This biannual course is taught on years 2014-2015, 2016-2017, ...
An introductory course in general linguistics is required, which gives the main tools for describing phonetic, phonological and lexical phenomena.
1. Identifying the main typical illustrations of the spreading of French : - traditional areas (France regions, oïl domain, Wallonia, French-speaking Switzerland) - areas where French has been imported (Quebec, Acadia, Louisiana, Indian Ocean, etc.) - areas where French has been implemented by administrative pressure or by force (Sub-Saharan Africa, Maghreb, etc.) - areas where French spreading is link to France's cultural influence (Romania, Near East, etc.).
2. Describing, from a differential point of view, the linguistic variation in those areas, while focussing on phonetic, phonological and lexical aspects.
3. Linking up the linguistic characteristics of a given area to its historical, cultural and social context.
This course aims
1. to make masters degree students more familiar with the variation of French in Francophonia, more precisely from a geographical point of view (variation from place to place), by describing and analyzing - linguistic practices - linguistic attitudes and representations (i.e. internal approach)
2. to link up the study of the geographical varieties of French to the sociocultural and political context of the linguistic communities. (i.e. external approach)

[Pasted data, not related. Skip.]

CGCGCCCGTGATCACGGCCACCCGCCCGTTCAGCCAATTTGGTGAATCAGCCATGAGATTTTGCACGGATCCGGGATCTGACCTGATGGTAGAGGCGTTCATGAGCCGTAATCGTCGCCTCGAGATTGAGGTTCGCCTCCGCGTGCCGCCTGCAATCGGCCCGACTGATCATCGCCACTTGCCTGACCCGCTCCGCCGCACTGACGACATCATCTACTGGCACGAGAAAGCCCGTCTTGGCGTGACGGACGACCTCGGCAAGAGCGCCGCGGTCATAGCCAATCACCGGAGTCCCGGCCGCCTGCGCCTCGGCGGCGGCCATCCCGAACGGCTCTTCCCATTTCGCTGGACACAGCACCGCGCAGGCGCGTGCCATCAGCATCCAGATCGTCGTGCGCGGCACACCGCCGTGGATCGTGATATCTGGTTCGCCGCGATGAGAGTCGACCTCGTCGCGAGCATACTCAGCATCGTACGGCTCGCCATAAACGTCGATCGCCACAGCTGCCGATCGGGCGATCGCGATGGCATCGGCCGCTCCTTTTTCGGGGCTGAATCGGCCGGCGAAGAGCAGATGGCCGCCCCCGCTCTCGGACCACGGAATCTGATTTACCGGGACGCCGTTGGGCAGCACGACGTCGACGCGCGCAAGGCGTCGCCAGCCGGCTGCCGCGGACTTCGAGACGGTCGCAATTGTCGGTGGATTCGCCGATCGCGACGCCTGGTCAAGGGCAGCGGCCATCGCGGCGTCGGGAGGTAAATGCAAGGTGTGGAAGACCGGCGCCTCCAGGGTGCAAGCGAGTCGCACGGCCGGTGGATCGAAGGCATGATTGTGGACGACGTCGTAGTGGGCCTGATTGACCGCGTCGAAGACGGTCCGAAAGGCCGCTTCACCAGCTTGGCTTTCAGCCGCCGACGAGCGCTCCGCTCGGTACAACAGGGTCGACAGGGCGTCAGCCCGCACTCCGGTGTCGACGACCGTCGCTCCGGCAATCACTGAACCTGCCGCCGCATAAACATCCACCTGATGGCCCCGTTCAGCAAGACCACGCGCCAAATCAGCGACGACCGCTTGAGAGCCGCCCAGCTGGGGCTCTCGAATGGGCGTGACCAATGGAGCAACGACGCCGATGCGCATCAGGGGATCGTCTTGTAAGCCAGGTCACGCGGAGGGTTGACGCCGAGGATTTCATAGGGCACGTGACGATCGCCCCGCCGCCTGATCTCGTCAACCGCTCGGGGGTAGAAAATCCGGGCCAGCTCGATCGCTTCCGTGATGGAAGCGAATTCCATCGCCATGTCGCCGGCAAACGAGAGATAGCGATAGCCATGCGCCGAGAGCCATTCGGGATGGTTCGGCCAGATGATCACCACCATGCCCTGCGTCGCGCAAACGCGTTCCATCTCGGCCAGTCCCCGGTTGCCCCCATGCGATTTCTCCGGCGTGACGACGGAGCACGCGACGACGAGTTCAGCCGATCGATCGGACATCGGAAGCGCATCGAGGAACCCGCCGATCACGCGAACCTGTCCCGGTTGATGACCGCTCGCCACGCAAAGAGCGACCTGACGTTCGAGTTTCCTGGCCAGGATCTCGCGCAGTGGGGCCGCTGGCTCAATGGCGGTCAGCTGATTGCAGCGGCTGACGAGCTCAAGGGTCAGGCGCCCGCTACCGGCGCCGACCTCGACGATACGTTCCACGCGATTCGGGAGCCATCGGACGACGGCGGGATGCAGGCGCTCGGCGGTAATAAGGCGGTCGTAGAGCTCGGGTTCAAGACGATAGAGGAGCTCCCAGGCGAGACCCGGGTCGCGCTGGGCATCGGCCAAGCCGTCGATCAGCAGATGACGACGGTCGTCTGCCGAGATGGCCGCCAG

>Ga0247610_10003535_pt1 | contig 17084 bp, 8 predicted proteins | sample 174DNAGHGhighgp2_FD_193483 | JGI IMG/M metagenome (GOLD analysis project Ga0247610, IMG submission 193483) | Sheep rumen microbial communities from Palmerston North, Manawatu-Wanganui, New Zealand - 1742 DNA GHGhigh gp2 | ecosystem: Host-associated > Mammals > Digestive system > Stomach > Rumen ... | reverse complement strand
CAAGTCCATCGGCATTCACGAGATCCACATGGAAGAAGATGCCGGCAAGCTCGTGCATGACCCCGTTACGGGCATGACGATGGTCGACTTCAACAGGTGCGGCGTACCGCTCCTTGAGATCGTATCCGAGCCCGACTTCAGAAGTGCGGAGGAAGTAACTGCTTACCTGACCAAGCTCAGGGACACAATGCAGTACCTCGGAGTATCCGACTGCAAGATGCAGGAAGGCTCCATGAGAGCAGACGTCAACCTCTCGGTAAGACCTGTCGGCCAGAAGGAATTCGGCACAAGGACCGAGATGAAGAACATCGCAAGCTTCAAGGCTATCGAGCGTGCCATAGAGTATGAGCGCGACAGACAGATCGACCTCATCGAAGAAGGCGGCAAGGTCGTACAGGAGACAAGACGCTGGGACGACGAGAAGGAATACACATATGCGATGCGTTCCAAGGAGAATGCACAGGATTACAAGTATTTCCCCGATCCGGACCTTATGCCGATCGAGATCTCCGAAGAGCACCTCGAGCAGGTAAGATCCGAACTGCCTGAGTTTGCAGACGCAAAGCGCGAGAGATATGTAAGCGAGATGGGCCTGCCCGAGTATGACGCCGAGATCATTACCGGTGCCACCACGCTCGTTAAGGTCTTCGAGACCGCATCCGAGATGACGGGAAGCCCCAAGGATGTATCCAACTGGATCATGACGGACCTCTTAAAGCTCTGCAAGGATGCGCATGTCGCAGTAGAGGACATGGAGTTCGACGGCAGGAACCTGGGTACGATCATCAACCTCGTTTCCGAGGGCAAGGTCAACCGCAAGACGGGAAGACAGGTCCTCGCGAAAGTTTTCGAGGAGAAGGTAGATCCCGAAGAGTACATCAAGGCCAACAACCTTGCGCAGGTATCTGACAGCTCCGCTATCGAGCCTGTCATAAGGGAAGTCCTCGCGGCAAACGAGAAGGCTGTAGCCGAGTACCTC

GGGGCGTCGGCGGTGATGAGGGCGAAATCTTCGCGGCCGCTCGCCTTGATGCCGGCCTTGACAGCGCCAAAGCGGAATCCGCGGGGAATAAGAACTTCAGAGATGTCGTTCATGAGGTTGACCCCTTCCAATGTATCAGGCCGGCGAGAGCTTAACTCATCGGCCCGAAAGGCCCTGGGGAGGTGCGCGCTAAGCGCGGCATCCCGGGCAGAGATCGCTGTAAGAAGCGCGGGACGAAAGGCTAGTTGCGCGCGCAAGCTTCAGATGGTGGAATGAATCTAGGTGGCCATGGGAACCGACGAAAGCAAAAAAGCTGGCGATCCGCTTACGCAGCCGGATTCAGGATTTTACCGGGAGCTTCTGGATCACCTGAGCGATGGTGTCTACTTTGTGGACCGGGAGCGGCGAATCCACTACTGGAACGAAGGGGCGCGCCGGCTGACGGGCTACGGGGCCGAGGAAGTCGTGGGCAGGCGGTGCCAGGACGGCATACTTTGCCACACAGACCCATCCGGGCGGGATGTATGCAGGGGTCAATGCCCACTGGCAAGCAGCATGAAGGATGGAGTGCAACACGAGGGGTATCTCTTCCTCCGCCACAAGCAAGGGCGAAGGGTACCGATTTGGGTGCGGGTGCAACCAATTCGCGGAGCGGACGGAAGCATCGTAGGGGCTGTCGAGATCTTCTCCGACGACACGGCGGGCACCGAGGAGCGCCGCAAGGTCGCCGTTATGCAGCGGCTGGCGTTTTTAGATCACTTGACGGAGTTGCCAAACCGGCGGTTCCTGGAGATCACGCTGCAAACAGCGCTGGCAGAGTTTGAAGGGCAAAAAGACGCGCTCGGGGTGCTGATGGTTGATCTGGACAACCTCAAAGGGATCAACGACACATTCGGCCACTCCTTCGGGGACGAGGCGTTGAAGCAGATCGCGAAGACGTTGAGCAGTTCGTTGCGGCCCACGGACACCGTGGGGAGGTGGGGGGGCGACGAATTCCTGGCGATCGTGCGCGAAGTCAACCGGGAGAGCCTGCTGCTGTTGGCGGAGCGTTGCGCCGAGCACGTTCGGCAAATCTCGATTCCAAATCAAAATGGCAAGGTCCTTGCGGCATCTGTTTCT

3. to give thought to the future of the French language and the institutional Francophonia.
The contribution of this Teaching Unit to the development and command of the skills and learning outcomes of the programme(s) can be accessed at the end of this sheet, in the section entitled “Programmes/courses offering this Teaching Unit”.
This course offers a reflective exploration of French and its variations, principally from a diatopic perspective. This theoretical reflection will be developed along two lines. On the one hand, the examination of varieties of French in different Francophone areas, in connection with different historical, cultural and social contexts; on the other hand, the lexicological approach taken by that variation in reference works (general dictionaries vs dictionaries covering linguistic variations).
The aim of this course is to enable second-cycle students to incorporate the concept of variation into their understanding of the language and to cast a critical eye over the concept of standards (within, but not limited to, the field of linguistics).
The course curriculum will enable students to tackle political and didactic questions, e.g.: what is French? Why and / or how should we protect it? How can it be described? What standards should be taught? Etc.
The formal course (22.5 hours) comprises reading material (available to students on iCampus), lectures (which are included in the course timetable) and small group work, which will lead to a written piece. The course can be followed remotely with a greater level of individual work involved.
Students must take part in a group activity in order to sit the exam. The assessment will be a written exam in the first examination session. The resit examination will be an oral exam.
Additional reading references will be provided during classes.